Akiyo Noguchi: Will the Bouldering Legend Come Back? (2023)
Published on: 12/06/2022
Akiyo Noguchi’s climbing career was a spectacular one. And her bronze medal-winning performance at the Tokyo Olympics in July of 2021 was her final competition. Akiyo Noguchi earned four overall Bouldering World Cups, three Combined wins, and twenty-one Boulder World gold medals in her sixteen-year run. And when she didn’t win, she often came in second place. Noguchi was a peerless competitor, a strong climber, and known internationally for her positive, kind attitude at competitions and events. It was fitting that her competitive swan song coincided with climbing’s new, Olympic sport status. In this article, we take a look over the career of one of the best boulderers in modern times.
Noguchi Akiyo (as her name appears in her native language) was born in 1989 in Ryugasaki Shi in the Ibaraki prefecture of Japan. The young Akiyo was a natural climber. On her parent’s cattle farm, she climbed trees, machinery, buildings, and even livestock:
“I always liked climbing trees as a child and climbing high places was fun. I think that even then I had strong fingertips—I remember being happy about being able to take the small holds that grown-ups were unable to handle and climbing routes that my father couldn’t.”
First “real” climbing experience
When on vacation in Guam at age eleven, Akiyo experienced a climbing wall at an amusement arcade for the first time. She was immediately hooked. Her parents signed her and her sister up for a local climbing gym when they returned home. Here, she progressed quickly but had to travel to the nearest climbing gym in Tsukuba for training sessions. Her father later built a climbing wall in an unused cattle barn on the farm. Training at home, Akiyo developed quickly.
“I think my father couldn’t bear to see me have to commute to do what I loved and built the gym so that I could climb at home. He claims he built it for himself, but I’ve never seen him climb [laughs].”
Now, with time to practice, Akiyo Noguchi began to turn into a sport-climbing powerhouse. She developed an explosive technique that would dominate bouldering at the World Championships for the next sixteen years.
In her first year of high school, 2005, Noguchi won first place at the Japan Bouldering Cup. She’d been climbing little more than a year at this point. She would go on to win this tournament a record nine times. In 2005, Akiyo also took her first steps onto the international stage. At the UIAA Youth World Championships in Munich, she became the first representative from Japan to compete in the Lead and Bouldering events. Noguchi felt the difference as she gained more experience on this new stage:
“I had been participating in the Youth Games since my second year in junior high, so I had experienced tournaments overseas, but there was pressure to wear the Japanese team uniform and carry the flag. I felt that I couldn’t fail and became desperate. Before that time, I’d only trained once or twice a week, but from then on I trained every day on the wall at home after school. After dinner I went back to the wall, and in the evening, I went running with my father.”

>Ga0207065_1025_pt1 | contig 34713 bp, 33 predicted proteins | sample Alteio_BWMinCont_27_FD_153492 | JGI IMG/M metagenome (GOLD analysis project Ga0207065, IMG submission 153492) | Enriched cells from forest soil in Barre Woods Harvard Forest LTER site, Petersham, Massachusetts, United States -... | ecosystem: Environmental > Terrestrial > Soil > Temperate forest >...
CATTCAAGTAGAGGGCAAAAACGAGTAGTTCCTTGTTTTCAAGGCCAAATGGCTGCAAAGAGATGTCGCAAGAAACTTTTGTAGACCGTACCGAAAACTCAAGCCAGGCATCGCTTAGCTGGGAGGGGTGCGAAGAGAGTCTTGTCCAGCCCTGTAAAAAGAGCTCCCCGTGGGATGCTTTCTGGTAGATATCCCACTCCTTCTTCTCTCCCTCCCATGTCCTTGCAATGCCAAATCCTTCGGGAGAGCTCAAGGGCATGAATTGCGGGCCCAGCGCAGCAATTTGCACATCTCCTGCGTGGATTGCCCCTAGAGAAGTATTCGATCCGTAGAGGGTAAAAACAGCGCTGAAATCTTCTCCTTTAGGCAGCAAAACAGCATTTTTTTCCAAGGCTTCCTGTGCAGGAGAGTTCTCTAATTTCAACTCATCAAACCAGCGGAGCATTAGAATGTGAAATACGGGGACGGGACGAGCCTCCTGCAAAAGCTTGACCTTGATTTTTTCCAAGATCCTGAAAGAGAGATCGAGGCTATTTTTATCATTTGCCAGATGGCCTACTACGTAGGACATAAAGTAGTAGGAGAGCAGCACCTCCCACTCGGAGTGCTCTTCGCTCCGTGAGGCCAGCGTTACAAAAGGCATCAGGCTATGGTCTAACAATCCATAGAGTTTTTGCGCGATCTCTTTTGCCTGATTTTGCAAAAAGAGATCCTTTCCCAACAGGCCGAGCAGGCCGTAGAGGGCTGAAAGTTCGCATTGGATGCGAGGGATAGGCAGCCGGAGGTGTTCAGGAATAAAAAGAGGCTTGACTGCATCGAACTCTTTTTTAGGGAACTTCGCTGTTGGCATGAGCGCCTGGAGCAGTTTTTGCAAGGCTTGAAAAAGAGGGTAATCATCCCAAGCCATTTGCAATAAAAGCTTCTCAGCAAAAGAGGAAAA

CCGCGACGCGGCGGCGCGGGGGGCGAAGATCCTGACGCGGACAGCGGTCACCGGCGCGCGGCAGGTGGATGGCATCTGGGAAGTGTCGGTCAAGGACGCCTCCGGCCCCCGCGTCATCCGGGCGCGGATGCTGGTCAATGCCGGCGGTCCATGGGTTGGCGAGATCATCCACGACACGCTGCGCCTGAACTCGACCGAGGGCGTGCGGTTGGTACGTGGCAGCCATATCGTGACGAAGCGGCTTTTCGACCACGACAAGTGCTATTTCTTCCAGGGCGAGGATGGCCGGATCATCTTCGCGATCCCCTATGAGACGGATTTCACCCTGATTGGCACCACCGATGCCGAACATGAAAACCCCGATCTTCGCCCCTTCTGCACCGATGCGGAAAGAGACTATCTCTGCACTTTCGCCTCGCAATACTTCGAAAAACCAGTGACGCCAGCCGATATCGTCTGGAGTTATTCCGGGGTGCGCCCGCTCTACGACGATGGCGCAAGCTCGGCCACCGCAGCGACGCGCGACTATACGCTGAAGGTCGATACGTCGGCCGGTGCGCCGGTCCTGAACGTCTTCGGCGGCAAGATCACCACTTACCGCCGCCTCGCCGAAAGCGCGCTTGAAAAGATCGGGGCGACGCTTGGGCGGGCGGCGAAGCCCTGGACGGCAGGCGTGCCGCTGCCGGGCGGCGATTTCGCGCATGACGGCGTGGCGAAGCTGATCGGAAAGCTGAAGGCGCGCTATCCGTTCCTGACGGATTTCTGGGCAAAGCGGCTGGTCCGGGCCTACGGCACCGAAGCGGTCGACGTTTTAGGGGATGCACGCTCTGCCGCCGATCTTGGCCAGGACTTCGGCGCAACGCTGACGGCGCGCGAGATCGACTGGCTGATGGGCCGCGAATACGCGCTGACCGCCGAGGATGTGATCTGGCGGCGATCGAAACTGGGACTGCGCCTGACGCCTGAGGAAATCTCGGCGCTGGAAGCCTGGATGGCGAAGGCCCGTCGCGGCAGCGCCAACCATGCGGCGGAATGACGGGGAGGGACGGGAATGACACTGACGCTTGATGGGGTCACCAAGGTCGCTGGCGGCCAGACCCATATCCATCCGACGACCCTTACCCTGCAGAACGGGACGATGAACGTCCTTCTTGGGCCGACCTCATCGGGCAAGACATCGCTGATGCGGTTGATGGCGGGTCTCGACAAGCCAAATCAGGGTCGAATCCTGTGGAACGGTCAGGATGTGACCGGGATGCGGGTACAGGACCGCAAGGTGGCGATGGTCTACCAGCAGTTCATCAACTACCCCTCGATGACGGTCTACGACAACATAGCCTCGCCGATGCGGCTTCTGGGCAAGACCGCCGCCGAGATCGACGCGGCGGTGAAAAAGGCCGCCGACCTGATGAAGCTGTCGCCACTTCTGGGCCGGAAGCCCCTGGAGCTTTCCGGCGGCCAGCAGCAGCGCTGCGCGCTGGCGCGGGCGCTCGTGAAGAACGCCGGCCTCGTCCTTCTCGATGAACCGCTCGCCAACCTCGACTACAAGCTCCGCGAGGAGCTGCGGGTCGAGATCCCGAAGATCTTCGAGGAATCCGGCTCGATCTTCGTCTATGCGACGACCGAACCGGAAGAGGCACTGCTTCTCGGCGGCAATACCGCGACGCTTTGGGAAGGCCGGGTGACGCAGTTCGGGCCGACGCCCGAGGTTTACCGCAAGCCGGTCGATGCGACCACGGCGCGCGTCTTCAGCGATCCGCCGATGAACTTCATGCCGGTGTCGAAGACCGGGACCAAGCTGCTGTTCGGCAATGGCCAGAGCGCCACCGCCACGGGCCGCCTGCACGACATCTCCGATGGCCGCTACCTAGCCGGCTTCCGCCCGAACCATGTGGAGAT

Climbing Style and Speciality
As we alluded to in the intro, Akiyo Noguchi was a bouldering phenomenon. Yes, she often secured podium positions in Lead climbing, took home several Combined gold medals, and was a respectable Speed climber. But Noguchi’s natural power and explosiveness made her an extraordinary competitive boulderer for sixteen years. Competition climbing also suited her temperament. Her relatively early start and many years of experience meant she had simply spent more time sport climbing than the competition. She had both physical and mental endurance. Noguchi Akiyo showed few signs of anxiety at competitions, smiling and laughing while competing at the highest level.
Calm and Smiling
Part of this might be down to how well-prepared Noguchi was before the actual climbing began. She took time over the beta. When you watch Akiyo climb, it’s easy to forget the difficulty of the bouldering problems she faced. She made the complex look effortless, using her strength, flexibility, and experience to find the most efficient way upward. Climbing carefully doesn’t often yield the kind of competition results we see with Noguchi. She has what David Bowie called animal grace – the kind of effortless movement only seen in the highest level of athletes and musicians (but common to an average house cat).
Akiyo joined the elite group of women to complete a 5.14c (8c+) boulder problem with her ascent of Mind Control in 2013 in Oliana, Spain. Liquid Finger 5.13d (8b) in Joyama, Japan, is another standout route from her free climbing career. She has completed three V12 (8A+) boulder problems, Aguni, A Maze of Death, and Euro Trash.
Japan and Asia
From 2005 to 2014, Akiyo Noguchi won the Bouldering section of the Japan Climbing Cup every year. That’s a nine-year run at the top of the pile in a country with a large population and a strong boulder-climbing scene. It wasn’t until 2015 that she was defeated by Aika Tajima and came in second place. However, Noguchi would return to secure the title again in 2016. Such dogged determination seems almost at odds with Noguchi’s carefree, positive attitude.